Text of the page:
Archive for July, 2010

“Let It Be Me”

July 15th, 2010 No comments

As kids, we’re taught to be independent. We learn how to look both ways before we cross the street, not only so that we know to be safe, but so that we can do it alone.

Sometime along the way, most people begin to struggle to ask for help when they really do need it. I know I’m not alone when I say that it’s hard for me. So difficult that I never asked for help when I needed it the most: not even from my mother; not even when she pleaded with me to let her.

Today, I’m in my 30’s.  I’m just learning how to ask for help.

I’m also a parent, facing my own desires to push my kids towards becoming their own people. At times, I forget to focus my teachings on encouraging them to ask for help when they need it, too.

It’s okay to ask for help. It’s natural to need it. We can’t, and shouldn’t, always stand alone.

As Ray LeMontagne says in his (most beautiful IMHO) song, Let It Be Me:

“There comes a time

A time in everyone’s life

Where nothing seems to go your way

Where nothing seems to turn out right

There may come a time

You just can’t seem to find your place

For every door you open

Seems like you get two slammed in your face

That’s when you need someone

Someone that you, you can call

When all your faith is gone

It feels like you can’t go on

Let it be me

If it’s a friend that you need

Let it be me”

Please note: The lyrics are not as quoted online, but as I hear them.  Perhaps I am incorrect.  Perhaps I am not.  Listen and judge for yourself.

Categories: Life Tags: , ,


July 10th, 2010 No comments

There are two things that I find acceptable to mutter under my breath out of frustration in my household.

One is to my husband. The other is to my kids.

See if you can match which mutter applies to which family member:

A) “Son of a bitch”

B) “Mother fucker”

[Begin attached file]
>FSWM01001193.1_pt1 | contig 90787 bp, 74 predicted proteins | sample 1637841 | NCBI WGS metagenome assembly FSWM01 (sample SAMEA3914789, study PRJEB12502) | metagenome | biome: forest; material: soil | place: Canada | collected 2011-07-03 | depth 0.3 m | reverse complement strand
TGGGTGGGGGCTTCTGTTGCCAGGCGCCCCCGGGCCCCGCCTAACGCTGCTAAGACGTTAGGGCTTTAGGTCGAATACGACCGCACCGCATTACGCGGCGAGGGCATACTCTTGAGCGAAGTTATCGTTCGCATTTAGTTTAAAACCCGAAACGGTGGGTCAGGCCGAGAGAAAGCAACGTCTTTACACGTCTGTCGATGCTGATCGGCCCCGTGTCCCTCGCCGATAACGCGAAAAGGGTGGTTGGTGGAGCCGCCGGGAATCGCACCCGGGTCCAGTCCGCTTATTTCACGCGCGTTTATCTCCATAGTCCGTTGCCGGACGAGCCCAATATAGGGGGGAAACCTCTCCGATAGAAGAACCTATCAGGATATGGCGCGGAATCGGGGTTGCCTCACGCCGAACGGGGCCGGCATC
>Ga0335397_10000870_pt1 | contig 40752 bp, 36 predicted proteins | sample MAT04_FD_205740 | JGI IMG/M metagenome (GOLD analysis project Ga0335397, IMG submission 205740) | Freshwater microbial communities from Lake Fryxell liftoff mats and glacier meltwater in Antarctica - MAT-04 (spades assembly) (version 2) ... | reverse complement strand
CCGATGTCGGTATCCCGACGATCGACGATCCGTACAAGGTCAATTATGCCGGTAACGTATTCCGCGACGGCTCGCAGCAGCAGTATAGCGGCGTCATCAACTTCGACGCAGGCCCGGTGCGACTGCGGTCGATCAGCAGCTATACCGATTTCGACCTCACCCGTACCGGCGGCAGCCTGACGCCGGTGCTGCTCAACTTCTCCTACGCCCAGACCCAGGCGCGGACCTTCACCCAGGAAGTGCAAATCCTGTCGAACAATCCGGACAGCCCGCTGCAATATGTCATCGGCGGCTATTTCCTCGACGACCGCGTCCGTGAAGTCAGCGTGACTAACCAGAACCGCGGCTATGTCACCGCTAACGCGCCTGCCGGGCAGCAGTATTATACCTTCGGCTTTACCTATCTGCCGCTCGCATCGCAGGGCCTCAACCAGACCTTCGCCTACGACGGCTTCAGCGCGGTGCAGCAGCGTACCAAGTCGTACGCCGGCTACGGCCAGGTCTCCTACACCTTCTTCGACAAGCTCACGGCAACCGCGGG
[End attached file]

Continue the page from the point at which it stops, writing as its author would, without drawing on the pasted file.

Hint: I think it’s okay, because I’m really just insulting myself.

Categories: Life Tags: ,

Hope from luck

July 8th, 2010 2 comments

The DMV is a nasty place, full of excruciatingly long lines; people waiting impatiently to hand over money they don’t want to pay; and topped off with rude clerks.  It’s hardly the place that I thought I would find a little hope, and maybe even a little good luck.

Particularly not since it took me no less than FOUR trips there to get two cars registered.  ..I won’t spoil this post with the details behind that headache.  Rather, I mention it because I’d noticed the guy perched outside the door, begging for petition signatures, for two days in a row.  Finally leaving with plates in hand, able to cross something off my to-do list and still on a kidless-high from leaving the munchkins with the sitter, I didn’t wait for my time to be requested before I approached him.

After accusing me of hitting on him, I found my flirtatious new friend telling me not only about the politician he was trying to get on the ballot, but of his own personal struggles.  (Please remember.. I’ve been practicing getting strangers to open their hearts to me within five minutes for a while, now.)

“I’m not much of a reader,” he slipped in, trying to quickly move past his words.

I stopped signing my name long enough that he made eye contact.  “That’s an interesting statement.”

“I can read sentences.. but not all together.  They stop making sense after the first or second one.  I’m just.. not much of a reader.  I’m more a ‘common sense’ kind of guy.”

After gently pushing a bit further, he told me a little about being epileptic.  Unable to drive.  Without a”real” job.

My breath was sucked from my chest as he went on to share his dream to bring joy to our local Children’s Mercy Hospital, where both he and my own daughter have spent some dark times.

Pulling his wallet from his back pocket, he picked through it carefully as we spoke.  A look of finality on his face, “Here,” he said, pressing a carefully laminated heart into my palm.  I looked down.

My lucky heart

My lucky heart

“Where did you find this?” I demanded, skeptical of the four-leaf clover I held.

“I just.. look down,” he replied, looking down, digging a half dozen more samples out to show me.  After sharing his collection, he demanded, “And what do they stand for?”

“Luck,” I stammered back.

“Exactly.  Those little things have given me luck.  Luck in health.  Luck in life.  And now.. It will bring you and your kids the same.”

The directness of his words and the heart pressed not really in laminate, but as he admitted, in packing tape, struck me in the center of my chest.  I’m not sure quite how I managed to walk away from that conversation, just as I’m still uncertain how to end this post.

Equally, I have no idea what tomorrow will bring.  Will the four leaves bring me luck?  Or will it wind up being just another superstition?